SU students share conspiracy theories on the burning of the Amazon rainforest

Updated: Sep 10, 2019


Go on any form of social media and you are likely to see it: The vast, beautiful Amazon rainforest is burning. The Amazon rainforest is one of Earth’s most diverse habitats, providing a home to millions of plant and animal species. Many say it's the lungs of our planet.


Amazon rainforest burning in late Aug. 2019.

The Amazon rainforest contains 1.4 billion acres of dense forests, half of the planet's remaining tropical forests and plays a crucial role in the Earth’s health, as a large percentage of the world’s oxygen supply results from the Amazon.


Many students at Salisbury University fear the effects the fires will have on our planet. Junior Meg Williams stated on the impact of the fires, “The rainforest is basically like the Earth’s filter, so it is going to have a huge effect on fossil fuels going into the air and not being able to filter as much of that out; it’s only going to get worse ...”


For an issue that is threatening to immensely worsen the condition of our already endangered planet, it has been highly under-broadcasted, especially in the sense of news channels. In fact, many SU students declined to be interviewed about the burning of the Amazon, due to lack of knowledge about the situation as a whole.


However, the students who did know about the situation first learned about it through social media. Junior Jessica Sharp, an environmental studies major, said, “I heard about the Amazon burning first through social media, and I was kind of shocked that I didn’t hear about it through, like, local news networks like CNN or Fox."


Although the cause of the burning of the rainforest is not clearly specified, there are several different causes being discussed among students at Salisbury, as well as throughout the news outlets. One possible cause is that the Brazilians themselves are burning the rainforest so that it can be used for agriculture.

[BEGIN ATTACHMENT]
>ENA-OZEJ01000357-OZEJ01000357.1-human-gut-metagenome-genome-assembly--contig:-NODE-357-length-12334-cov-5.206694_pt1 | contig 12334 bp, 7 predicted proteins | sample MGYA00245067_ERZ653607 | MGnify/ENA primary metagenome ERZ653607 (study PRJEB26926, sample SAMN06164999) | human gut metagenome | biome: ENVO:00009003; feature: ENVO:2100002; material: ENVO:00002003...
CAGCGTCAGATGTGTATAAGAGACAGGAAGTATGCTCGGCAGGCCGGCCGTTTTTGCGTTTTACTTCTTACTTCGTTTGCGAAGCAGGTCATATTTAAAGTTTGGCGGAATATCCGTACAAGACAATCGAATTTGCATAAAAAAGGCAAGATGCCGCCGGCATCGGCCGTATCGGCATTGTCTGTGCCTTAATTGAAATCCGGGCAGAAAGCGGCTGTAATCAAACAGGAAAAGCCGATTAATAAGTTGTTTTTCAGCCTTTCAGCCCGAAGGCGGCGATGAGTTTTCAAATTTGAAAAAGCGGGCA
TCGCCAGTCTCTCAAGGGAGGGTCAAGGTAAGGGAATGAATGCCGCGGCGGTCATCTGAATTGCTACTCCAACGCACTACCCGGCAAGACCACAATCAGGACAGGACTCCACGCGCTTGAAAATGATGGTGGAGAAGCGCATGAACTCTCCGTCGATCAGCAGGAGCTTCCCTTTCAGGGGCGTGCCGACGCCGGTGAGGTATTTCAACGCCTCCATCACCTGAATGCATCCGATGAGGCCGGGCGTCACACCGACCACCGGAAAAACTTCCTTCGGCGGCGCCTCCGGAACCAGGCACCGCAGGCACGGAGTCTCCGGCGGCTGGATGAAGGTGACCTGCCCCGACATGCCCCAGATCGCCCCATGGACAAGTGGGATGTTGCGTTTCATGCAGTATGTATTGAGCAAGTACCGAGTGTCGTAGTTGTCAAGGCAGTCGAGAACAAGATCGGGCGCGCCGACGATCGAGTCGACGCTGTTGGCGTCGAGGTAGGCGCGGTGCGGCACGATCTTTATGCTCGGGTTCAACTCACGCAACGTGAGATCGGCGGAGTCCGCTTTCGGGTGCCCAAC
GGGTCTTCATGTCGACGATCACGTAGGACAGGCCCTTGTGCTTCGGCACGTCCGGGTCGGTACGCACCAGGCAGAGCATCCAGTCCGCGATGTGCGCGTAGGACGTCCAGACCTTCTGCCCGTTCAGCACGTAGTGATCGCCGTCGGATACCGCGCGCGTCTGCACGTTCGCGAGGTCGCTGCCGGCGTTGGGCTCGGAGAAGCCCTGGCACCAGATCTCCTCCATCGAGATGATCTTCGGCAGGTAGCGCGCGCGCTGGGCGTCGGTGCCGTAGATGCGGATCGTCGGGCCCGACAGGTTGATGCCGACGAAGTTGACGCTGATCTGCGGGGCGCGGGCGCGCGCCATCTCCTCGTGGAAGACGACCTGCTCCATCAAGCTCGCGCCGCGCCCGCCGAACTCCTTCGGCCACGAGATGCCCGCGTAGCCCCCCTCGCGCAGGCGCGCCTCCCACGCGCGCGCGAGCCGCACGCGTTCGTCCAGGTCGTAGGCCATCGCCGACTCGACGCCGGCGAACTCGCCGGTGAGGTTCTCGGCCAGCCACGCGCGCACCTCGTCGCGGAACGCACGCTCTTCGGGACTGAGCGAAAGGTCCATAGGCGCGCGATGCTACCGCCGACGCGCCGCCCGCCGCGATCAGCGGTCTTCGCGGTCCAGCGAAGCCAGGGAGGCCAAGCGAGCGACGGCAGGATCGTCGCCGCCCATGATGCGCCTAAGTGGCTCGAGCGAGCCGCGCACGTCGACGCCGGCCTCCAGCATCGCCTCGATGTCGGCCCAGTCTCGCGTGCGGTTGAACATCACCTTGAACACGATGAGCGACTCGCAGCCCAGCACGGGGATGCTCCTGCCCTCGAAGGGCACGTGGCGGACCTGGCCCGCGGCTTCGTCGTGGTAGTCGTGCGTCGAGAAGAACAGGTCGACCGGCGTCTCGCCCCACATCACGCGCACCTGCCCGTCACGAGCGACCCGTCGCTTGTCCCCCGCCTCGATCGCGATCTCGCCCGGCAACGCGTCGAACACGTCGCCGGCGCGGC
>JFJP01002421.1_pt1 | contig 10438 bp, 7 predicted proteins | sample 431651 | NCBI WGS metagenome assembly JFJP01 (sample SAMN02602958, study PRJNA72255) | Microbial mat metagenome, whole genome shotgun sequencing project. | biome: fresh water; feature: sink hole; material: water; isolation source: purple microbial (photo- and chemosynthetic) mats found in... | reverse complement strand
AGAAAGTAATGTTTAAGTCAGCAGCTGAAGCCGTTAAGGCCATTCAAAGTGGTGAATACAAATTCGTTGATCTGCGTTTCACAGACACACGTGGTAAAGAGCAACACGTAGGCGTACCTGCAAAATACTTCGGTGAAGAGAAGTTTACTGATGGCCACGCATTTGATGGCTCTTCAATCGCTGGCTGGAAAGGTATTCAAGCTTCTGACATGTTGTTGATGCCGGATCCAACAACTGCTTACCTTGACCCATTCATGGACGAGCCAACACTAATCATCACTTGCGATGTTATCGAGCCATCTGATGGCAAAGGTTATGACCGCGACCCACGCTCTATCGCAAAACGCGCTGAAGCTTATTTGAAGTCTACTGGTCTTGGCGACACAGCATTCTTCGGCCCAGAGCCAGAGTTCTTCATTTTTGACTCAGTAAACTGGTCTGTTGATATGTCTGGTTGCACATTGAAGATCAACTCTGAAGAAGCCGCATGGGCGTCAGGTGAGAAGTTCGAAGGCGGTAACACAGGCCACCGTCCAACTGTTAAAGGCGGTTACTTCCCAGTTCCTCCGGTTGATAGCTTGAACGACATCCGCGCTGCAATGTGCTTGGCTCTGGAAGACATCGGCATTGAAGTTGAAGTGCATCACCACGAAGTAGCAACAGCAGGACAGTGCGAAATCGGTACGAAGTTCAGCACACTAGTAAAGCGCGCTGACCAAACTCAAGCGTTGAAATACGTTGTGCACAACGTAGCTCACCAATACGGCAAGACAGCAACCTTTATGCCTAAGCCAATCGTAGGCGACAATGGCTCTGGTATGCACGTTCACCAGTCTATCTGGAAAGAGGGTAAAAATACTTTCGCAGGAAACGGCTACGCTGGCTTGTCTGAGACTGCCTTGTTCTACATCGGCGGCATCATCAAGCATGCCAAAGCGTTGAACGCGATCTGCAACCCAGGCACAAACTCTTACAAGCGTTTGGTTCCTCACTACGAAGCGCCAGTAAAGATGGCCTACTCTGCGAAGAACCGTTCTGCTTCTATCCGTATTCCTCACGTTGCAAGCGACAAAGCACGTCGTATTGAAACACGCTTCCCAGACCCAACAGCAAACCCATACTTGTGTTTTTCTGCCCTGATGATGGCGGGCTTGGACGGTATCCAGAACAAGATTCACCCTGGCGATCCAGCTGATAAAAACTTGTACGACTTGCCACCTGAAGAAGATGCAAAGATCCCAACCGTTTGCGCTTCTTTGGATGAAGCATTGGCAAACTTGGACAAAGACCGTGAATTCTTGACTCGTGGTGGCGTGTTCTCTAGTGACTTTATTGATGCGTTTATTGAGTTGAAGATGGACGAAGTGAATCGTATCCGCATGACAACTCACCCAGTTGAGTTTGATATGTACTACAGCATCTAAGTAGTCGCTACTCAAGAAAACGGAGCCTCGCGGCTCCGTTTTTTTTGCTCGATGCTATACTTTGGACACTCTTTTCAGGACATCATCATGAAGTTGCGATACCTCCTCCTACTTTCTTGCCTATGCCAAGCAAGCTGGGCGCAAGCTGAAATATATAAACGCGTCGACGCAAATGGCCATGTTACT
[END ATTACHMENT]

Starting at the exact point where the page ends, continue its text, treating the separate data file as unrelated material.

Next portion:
“I saw something on the news … that sometimes the people of Brazil will start the fires so that they can have fields for their cows so that they can sell them, so that could be a cause, but there also could be other things,” sophomore Hallie Hyers stated.


Another possible theory on the cause of the rainforest burning is that large companies are exploiting the land, going against the wants of the villagers and thus are causing the fires.


“I believe the cause of the burning is big corporate businesses, because I know [in] villages around the Amazon rainforest, they [the villagers] think that the place is sacred. They don’t want anything done bad to it, so this [the fire] is coming from all over the world and [the companies] just abstract without their permission, and they [the villagers] can’t really do anything,” Sharp stated.


A third theory is that the rising levels of climate change and global warming are leading to the fires and causing them to continue to burn.


“I think that it probably has something to do with climate change and raising temperatures. Just like in California, there has been an increase in wildfires, and now the Amazon,” Williams stated.


Despite the many different theories on what could be causing the Amazon fires, there is one common agreement: that something needs to be done to stop the fires. Still, many students believe that it is important to respect Brazil while saving the Amazon.


“Its difficult [to address the situation], because it is important for them to have agriculture and to be able to make a living, but also, it’s not in the world’s interest to let the fire keep burning, so it’s important to intervene, and I think other countries can help them, too. The United States could’ve sent help and can send more help to help prevent the fires and to educate people about why it’s not good,” Hyers stated.


Sharp believes that more news coverage would help spread awareness and cause more people to realize how big of an issue the burning of the Amazon rainforest is. She also believes that if the fires are caused by corporate businesses, the businesses need to help end the burning.


“I think the situation should definitely be addressed through the global news networks because I think social media is great, but a lot of the older generations don’t use social media, so I think it should be brought there. I believe that the businesses that are involved taking the resources from the rainforests should have [to] kind of give back to it. [For example] they should help donate to the causes to stop it or perhaps help restore it,” Sharp stated.


As the fires continue to burn throughout the Amazon rainforest, it is becoming clearer and clearer that efforts are needed immediately to extinguish the fires, so that the world doesn’t become even more endangered than it already is. As the World Wildlife Fund stated, “If this vital ecosystem continues to burn, the implications for life on Earth will be astronomical.”


By LAURA AMRHEIN

Staff writer

Featured photo by Getty Images.



0 views

© 2019 The Flyer

Looking for an article? Check the archive.

  • Facebook Social Icon
  • Instagram Social Icon
  • Twitter Social Icon
  • LinkedIn Social Icon